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In their ongoing quest to keep movie audiences engaged, filmmakers continue to find new ways to keep up with changing tastes

A couple of the best examples include Janicza Bravo’s “Zola” (2021) and Sean Baker’s “Tangerine” (2015), both with strong queer vibes, and incorporating modern tech.

Movies utilizing computer screens as a means of communication are nothing new and are quite popular in the horror genre. There’s nothing scary about “Language Lessons” (Shout! Studios). Quite the opposite, in fact. An intimate, essentially two-person story that balances comedy and tragedy, it is presented via Facetime and video messages, and speaks directly to the heart.

Will (Desean Terry, whom we never see except in pictures) surprises his husband Adam (Mumblecore pioneer Mark Duplass, who co-wrote the screenplay, and also had a gay experience in Lynn Shelton’s “Humpday”) with online Spanish immersion lessons. One hundred weekly lessons at the price of $1,000 have been bought and paid for.

The instructor’s name is Cariño (Natalie Morales, who directed and co-wrote the screenplay) and she is based in Costa Rica. Adam and Will live in a huge house with a pool and other amenities in Oakland, California. Right from the start, we are made aware of the economic disparities. Once Adam gets over the initial shock of the surprise, he begins his first lesson.

Be prepared, because a big change occurs with the second lesson. Adam, who is still in bed, “arrives” late. Cariño senses that something is wrong and Adam reveals that Will, who was out for a late-night run, was hit by a car and killed the night before. This scene, including Adam’s delayed freak-out, sets the tone for the rest of the movie.

Through a series of video messages Adam and Cariño establish a pattern of compassion that goes beyond that of teacher and student. Eventually, Adam is ready to pick up where they left off with the lessons. The lessons are, of course, just a device for the characters, as well as the audience, to become better acquainted.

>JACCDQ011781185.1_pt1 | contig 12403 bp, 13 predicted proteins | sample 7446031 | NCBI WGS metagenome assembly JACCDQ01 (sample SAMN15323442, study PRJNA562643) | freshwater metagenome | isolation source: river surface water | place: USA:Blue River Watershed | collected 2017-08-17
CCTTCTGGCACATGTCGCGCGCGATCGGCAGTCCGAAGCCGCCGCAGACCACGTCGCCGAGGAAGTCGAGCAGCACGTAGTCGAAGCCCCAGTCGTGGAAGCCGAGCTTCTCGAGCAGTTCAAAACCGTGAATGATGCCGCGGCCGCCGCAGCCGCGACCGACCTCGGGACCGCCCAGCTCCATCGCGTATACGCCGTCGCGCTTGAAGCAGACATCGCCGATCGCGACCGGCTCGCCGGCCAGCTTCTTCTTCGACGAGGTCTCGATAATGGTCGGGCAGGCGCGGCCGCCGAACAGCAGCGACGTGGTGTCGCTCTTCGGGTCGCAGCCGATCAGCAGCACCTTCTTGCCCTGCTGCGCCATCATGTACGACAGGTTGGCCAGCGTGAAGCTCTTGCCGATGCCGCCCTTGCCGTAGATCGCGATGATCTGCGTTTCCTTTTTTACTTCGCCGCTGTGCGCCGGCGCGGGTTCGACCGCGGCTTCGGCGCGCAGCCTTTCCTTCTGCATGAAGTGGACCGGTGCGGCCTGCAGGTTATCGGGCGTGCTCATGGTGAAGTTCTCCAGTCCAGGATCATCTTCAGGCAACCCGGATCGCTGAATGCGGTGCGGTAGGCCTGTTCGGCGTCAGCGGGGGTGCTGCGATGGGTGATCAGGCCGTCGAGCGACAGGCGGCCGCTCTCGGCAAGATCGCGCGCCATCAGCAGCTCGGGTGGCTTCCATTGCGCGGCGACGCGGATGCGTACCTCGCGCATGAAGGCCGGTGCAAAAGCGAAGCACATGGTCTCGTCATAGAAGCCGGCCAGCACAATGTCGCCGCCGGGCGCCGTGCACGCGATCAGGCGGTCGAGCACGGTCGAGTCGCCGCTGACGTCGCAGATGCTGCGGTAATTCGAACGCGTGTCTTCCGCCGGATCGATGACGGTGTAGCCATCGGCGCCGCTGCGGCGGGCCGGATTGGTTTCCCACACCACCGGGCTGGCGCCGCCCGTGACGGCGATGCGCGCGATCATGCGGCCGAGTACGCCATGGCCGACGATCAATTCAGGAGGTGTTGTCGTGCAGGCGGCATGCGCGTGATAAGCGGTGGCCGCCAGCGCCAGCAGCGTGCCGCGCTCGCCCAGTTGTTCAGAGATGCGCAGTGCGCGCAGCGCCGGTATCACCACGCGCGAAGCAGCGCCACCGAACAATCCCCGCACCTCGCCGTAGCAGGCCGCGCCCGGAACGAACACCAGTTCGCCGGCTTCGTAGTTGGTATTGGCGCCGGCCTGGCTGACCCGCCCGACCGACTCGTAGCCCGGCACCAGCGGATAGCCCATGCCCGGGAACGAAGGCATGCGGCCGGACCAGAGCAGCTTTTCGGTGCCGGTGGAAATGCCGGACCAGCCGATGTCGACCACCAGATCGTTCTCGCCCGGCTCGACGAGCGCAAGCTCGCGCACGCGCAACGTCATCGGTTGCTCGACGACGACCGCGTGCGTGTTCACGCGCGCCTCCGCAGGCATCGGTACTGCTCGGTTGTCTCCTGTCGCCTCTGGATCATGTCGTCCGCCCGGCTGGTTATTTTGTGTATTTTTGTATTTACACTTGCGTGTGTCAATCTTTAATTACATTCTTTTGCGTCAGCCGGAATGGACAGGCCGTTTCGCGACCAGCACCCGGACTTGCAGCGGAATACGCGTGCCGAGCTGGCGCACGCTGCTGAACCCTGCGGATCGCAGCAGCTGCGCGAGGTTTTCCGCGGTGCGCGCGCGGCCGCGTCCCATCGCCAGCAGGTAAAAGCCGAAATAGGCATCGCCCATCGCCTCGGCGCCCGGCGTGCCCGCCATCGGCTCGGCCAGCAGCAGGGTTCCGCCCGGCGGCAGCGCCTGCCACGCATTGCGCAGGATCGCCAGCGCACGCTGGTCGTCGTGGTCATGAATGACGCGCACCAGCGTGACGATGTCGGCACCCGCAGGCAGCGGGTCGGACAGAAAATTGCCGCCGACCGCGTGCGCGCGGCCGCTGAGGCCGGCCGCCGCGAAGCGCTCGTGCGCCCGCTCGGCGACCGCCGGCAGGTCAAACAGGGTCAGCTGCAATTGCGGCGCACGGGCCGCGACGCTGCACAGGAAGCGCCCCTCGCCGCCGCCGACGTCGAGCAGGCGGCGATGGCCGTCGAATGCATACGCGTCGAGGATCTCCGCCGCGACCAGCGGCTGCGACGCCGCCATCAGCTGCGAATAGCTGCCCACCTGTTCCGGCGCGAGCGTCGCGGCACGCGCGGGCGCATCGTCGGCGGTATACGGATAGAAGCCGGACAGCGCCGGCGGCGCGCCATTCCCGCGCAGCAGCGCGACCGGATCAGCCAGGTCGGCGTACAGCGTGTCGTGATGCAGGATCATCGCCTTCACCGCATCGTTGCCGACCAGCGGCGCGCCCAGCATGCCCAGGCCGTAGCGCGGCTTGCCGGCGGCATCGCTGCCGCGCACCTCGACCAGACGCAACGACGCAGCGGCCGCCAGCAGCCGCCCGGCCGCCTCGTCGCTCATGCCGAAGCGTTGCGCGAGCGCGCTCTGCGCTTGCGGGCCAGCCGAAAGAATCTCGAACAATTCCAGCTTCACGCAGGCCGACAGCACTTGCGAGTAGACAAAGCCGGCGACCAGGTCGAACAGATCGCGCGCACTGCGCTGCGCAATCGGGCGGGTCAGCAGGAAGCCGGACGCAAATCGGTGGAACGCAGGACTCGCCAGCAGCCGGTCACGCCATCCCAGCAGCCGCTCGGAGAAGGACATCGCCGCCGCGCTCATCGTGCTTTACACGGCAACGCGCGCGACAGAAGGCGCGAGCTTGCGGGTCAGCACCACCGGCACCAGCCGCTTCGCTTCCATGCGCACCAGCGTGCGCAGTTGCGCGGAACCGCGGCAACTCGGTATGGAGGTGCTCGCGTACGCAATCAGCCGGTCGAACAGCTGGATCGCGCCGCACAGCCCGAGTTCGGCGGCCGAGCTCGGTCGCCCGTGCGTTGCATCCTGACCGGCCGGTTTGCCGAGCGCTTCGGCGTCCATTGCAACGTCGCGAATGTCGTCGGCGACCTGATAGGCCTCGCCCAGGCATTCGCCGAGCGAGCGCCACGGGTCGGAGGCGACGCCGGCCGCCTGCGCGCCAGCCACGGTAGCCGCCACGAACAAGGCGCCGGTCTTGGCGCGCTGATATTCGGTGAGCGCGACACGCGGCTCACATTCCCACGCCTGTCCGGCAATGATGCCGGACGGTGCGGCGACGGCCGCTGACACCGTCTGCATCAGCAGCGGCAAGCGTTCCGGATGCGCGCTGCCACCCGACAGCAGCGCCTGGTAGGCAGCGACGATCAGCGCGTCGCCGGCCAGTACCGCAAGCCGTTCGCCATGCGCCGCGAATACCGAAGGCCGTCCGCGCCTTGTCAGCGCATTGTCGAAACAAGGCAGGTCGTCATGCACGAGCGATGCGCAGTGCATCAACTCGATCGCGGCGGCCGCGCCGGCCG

We witness Adam going through the phases of mourning, which include telling stories about himself and Will. Cariño reveals that she was born in Havana, Cuba, but spent much of her life in Miami (hence the lack of accent, something about which Adam remarks) and relocated to Costa Rica. She is also a divorcee.

As with every new relationship, even those online, cracks begin to show. Before long, a strain develops between Adam and Cariño, especially after she makes a late-night drunken Facetime call. But fear not, an unexpectedly contrived resolution is close at hand.

In English and Spanish (with English subtitles), “Language Lessons” is cleverly divided into sections with headings such as “immersion,” “comprehension” and “context” (in both languages). Duplass has become a better writer and actor since his mumblecore days. “Language Lessons” is the second of Morales 2021 full-length features as director and she proves herself to be more than up to the task, and a filmmaker with a promising future.

Rating: B

Gregg Shapiro is the author of seven books including the expanded edition of his short story collection How to Whistle (Rattling Good Yarns Press, 2021). An entertainment journalist, whose interviews and reviews run in a variety of regional LGBTQ+ and mainstream publications and websites, Shapiro lives in Fort Lauderdale with his husband Rick and their dog Coco.